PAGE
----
This fall, NOAA Ship Thomas Jefferson has had the pleasure of hosting Sub-Lieutenant Uchechukwu Erege. Sub-Lieutenant Erege, known to the ship’s crew as “UK,” is a hydrographer in the Nigerian Navy Hydrographic Office. The Nigerian Navy Hydrographic Office is the national hydrographic authority for the country and is responsible for conducting hydrographic surveys in territorial waters, ensuring nautical charts are up-to-date, processing bathymetric data, and providing Notice to Mariners for hazards to navigation.
UK joined the Nigerian Navy in 2012 after graduating with distinction from the University of Lagos with a bachelor’s and master’s degree in geoinformatics. He then completed a 10-month training program at the Nigerian Defense Academy before transitioning to his current position in the hydrography branch.
“At the time, the Nigerian Navy was searching for graduates in various technical fields,” UK says, “and joining the Navy was a great opportunity to serve my country and secure a job in my field of study.”
The United States and Nigeria are both member States of the International Hydrographic Organization (IHO), whose primary aim is to ensure the world’s oceans and navigable waterways are surveyed and charted. Through a grant funded by IHO and the government of South Korea, members of developing countries are able to attain higher education in the field of hydrography. UK was awarded this grant in 2014 and used it to attend the University of Mississippi’s 12-month master’s program in hydrographic science.
“My wife, Ezinne, has been very supportive during my time in the U.S.,” UK explains. “I would not have had as much success here without her.”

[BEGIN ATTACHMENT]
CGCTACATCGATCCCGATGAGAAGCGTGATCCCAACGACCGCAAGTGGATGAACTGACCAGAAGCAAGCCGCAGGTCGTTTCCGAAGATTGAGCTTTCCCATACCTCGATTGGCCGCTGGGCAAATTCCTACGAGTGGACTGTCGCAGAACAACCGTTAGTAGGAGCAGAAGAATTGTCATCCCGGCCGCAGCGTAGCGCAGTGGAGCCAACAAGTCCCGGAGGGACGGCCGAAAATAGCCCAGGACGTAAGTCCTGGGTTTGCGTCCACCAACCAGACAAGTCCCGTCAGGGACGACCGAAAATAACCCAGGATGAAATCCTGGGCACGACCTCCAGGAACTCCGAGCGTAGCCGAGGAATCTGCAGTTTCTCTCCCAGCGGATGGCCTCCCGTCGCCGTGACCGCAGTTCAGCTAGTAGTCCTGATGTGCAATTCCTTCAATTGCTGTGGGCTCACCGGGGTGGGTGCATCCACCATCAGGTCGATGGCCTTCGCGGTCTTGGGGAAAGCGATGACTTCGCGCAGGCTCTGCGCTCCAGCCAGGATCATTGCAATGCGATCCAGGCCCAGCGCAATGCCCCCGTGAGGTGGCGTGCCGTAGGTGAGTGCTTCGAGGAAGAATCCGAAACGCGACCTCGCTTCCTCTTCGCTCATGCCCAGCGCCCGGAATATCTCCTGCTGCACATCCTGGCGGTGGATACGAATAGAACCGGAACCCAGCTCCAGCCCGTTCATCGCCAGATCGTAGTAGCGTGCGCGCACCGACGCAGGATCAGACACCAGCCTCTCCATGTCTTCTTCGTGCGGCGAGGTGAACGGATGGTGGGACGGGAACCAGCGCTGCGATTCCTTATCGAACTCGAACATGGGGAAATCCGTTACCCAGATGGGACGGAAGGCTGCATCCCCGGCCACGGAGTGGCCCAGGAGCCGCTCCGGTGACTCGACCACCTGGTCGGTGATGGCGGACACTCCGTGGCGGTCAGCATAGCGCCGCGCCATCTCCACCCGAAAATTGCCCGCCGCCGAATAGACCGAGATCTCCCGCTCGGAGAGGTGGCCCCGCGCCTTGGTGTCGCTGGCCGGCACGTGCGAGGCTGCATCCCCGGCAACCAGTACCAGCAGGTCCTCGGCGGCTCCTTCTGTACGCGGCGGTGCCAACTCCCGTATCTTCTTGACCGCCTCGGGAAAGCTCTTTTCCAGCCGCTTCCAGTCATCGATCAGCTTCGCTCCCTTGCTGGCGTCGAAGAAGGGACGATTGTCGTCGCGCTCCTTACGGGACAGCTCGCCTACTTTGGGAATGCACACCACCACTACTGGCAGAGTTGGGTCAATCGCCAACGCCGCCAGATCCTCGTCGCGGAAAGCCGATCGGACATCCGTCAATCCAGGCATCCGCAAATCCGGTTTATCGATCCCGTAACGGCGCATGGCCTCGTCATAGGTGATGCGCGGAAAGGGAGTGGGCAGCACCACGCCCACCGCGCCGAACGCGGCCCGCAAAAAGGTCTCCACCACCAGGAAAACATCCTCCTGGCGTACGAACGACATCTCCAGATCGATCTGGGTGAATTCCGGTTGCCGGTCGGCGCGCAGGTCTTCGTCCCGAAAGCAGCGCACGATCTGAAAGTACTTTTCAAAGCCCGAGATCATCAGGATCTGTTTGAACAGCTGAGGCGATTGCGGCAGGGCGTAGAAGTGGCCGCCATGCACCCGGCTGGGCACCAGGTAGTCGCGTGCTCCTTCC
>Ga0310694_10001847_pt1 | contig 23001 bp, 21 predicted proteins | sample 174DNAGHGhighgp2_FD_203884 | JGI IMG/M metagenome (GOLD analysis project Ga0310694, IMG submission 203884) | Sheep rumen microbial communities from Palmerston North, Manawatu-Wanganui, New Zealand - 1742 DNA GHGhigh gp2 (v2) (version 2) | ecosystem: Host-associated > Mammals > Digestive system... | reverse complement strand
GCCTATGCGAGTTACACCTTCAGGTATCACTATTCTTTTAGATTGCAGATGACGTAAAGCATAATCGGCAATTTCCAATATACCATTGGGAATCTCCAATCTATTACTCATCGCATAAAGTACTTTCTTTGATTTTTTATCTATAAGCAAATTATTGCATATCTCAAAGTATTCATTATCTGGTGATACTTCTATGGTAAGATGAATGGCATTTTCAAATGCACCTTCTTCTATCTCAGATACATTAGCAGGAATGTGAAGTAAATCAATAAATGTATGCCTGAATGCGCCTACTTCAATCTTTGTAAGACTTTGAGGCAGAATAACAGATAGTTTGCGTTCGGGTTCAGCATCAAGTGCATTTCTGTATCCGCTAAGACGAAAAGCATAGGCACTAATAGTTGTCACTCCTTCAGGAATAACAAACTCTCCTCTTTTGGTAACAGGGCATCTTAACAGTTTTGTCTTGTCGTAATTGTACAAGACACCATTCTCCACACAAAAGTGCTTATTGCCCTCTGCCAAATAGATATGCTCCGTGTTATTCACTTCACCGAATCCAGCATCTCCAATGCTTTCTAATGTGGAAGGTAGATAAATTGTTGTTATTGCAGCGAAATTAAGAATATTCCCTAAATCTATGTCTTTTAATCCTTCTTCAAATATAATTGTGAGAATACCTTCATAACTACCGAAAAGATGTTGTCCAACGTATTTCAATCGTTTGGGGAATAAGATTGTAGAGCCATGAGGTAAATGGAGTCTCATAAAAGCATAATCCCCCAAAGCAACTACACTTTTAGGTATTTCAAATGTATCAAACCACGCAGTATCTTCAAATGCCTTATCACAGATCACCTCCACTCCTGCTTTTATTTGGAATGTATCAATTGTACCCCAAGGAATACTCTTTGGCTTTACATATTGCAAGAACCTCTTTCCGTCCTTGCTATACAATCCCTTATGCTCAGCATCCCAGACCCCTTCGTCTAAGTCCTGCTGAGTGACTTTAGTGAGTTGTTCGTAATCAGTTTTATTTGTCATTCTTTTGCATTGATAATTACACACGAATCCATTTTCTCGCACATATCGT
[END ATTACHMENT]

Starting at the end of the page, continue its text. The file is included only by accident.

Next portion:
During his time at the University of Mississippi, a professor put him in contact with Captain Shep Smith, commanding officer of NOAA Ship Thomas Jefferson. Through a recommendation from the Nigerian Chief of Naval Staff and Capt. Smith, UK augmented for three months on Thomas Jefferson.
“I thought it would be a good opportunity to see how hydrography is practiced outside of Africa,” UK says. “I wanted to develop new skills that would be an asset to my office. My experience at the University of Mississippi and on NOAA Ship Thomas Jefferson has been a great way to network with other hydrographic entities and build international partnerships.”
While on Thomas Jefferson, UK gained hands-on experience as a sheet project manager, and in ship and hydrographic survey launch acquisition of multibeam and side scan sonar data, conductivity-temperature-depth casts, system integration, and troubleshooting.
“As a project manager, I was responsible for ensuring adequate data collection and maintaining good data management. The skills I gained on TJ will be a valuable asset when I return to Nigeria.”